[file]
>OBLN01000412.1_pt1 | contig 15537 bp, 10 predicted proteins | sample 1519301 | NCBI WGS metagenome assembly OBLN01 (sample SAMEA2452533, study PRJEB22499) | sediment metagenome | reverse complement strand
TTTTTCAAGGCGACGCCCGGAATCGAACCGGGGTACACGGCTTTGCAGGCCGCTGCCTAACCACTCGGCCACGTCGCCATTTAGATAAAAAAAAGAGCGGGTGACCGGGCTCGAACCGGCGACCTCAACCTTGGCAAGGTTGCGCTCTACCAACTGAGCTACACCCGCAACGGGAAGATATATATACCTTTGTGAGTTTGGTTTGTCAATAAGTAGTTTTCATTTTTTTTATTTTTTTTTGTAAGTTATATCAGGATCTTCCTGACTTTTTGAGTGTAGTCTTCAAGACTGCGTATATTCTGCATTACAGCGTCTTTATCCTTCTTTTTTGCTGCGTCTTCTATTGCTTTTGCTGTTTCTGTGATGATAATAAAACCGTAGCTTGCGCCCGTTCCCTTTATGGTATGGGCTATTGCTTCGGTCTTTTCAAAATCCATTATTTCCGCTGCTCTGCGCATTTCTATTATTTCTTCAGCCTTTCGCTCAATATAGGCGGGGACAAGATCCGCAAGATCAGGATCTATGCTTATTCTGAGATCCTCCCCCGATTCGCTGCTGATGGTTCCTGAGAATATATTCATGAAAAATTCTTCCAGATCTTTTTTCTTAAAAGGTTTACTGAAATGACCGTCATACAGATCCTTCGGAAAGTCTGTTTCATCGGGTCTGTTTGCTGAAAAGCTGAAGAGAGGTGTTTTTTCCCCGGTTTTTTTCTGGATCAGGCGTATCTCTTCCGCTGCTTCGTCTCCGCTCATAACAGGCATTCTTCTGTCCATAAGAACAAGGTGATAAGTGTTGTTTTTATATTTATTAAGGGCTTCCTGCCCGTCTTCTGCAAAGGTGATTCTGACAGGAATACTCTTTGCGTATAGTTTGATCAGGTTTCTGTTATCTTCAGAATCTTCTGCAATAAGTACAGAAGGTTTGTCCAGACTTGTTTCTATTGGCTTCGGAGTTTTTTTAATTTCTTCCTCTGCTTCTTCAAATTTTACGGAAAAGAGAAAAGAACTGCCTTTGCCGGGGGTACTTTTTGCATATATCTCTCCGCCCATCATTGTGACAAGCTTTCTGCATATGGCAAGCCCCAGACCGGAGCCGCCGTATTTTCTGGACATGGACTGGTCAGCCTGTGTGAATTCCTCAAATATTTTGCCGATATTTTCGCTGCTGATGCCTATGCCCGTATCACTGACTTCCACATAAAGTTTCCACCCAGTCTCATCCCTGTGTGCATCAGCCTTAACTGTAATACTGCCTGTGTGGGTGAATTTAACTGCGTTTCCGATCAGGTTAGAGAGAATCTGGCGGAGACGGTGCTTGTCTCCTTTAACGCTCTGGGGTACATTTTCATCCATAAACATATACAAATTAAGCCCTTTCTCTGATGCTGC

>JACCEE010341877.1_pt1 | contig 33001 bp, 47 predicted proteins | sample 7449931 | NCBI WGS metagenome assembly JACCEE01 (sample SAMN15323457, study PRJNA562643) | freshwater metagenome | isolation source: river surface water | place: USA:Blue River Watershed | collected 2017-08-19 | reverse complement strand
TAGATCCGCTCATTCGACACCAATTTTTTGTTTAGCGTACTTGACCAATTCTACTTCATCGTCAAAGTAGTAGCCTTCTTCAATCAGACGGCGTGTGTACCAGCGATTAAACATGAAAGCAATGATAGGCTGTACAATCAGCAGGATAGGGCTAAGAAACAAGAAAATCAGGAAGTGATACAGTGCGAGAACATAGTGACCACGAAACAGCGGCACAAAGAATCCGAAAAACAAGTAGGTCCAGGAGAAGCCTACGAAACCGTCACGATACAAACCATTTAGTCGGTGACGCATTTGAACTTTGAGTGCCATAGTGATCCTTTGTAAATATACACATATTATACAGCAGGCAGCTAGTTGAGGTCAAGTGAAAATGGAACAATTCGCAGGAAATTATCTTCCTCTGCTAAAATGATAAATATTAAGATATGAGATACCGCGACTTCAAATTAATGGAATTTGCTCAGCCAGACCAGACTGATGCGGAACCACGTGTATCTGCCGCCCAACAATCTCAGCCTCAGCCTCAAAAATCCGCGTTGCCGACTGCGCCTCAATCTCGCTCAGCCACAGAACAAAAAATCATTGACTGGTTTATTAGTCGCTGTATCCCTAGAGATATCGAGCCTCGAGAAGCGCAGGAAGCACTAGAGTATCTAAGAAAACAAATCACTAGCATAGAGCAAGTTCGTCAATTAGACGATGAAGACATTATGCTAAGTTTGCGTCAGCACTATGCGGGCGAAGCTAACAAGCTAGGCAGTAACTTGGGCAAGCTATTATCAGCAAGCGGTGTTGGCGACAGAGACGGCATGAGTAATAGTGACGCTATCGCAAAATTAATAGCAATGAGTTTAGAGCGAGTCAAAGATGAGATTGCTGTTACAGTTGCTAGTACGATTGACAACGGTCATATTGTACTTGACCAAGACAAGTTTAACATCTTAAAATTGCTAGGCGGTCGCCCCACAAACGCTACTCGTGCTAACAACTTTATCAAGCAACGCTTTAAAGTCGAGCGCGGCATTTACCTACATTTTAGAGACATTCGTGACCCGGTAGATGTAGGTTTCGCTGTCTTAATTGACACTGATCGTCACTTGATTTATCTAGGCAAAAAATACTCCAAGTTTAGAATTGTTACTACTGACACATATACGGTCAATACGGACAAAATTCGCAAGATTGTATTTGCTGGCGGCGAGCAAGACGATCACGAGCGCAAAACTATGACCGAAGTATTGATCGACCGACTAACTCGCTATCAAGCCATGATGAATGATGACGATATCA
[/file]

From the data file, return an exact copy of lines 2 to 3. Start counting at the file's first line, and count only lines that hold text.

TTTTTCAAGGCGACGCCCGGAATCGAACCGGGGTACACGGCTTTGCAGGCCGCTGCCTAACCACTCGGCCACGTCGCCATTTAGATAAAAAAAAGAGCGGGTGACCGGGCTCGAACCGGCGACCTCAACCTTGGCAAGGTTGCGCTCTACCAACTGAGCTACACCCGCAACGGGAAGATATATATACCTTTGTGAGTTTGGTTTGTCAATAAGTAGTTTTCATTTTTTTTATTTTTTTTTGTAAGTTATATCAGGATCTTCCTGACTTTTTGAGTGTAGTCTTCAAGACTGCGTATATTCTGCATTACAGCGTCTTTATCCTTCTTTTTTGCTGCGTCTTCTATTGCTTTTGCTGTTTCTGTGATGATAATAAAACCGTAGCTTGCGCCCGTTCCCTTTATGGTATGGGCTATTGCTTCGGTCTTTTCAAAATCCATTATTTCCGCTGCTCTGCGCATTTCTATTATTTCTTCAGCCTTTCGCTCAATATAGGCGGGGACAAGATCCGCAAGATCAGGATCTATGCTTATTCTGAGATCCTCCCCCGATTCGCTGCTGATGGTTCCTGAGAATATATTCATGAAAAATTCTTCCAGATCTTTTTTCTTAAAAGGTTTACTGAAATGACCGTCATACAGATCCTTCGGAAAGTCTGTTTCATCGGGTCTGTTTGCTGAAAAGCTGAAGAGAGGTGTTTTTTCCCCGGTTTTTTTCTGGATCAGGCGTATCTCTTCCGCTGCTTCGTCTCCGCTCATAACAGGCATTCTTCTGTCCATAAGAACAAGGTGATAAGTGTTGTTTTTATATTTATTAAGGGCTTCCTGCCCGTCTTCTGCAAAGGTGATTCTGACAGGAATACTCTTTGCGTATAGTTTGATCAGGTTTCTGTTATCTTCAGAATCTTCTGCAATAAGTACAGAAGGTTTGTCCAGACTTGTTTCTATTGGCTTCGGAGTTTTTTTAATTTCTTCCTCTGCTTCTTCAAATTTTACGGAAAAGAGAAAAGAACTGCCTTTGCCGGGGGTACTTTTTGCATATATCTCTCCGCCCATCATTGTGACAAGCTTTCTGCATATGGCAAGCCCCAGACCGGAGCCGCCGTATTTTCTGGACATGGACTGGTCAGCCTGTGTGAATTCCTCAAATATTTTGCCGATATTTTCGCTGCTGATGCCTATGCCCGTATCACTGACTTCCACATAAAGTTTCCACCCAGTCTCATCCCTGTGTGCATCAGCCTTAACTGTAATACTGCCTGTGTGGGTGAATTTAACTGCGTTTCCGATCAGGTTAGAGAGAATCTGGCGGAGACGGTGCTTGTCTCCTTTAACGCTCTGGGGTACATTTTCATCCATAAACATATACAAATTAAGCCCTTTCTCTGATGCTGC

>JACCEE010341877.1_pt1 | contig 33001 bp, 47 predicted proteins | sample 7449931 | NCBI WGS metagenome assembly JACCEE01 (sample SAMN15323457, study PRJNA562643) | freshwater metagenome | isolation source: river surface water | place: USA:Blue River Watershed | collected 2017-08-19 | reverse complement strand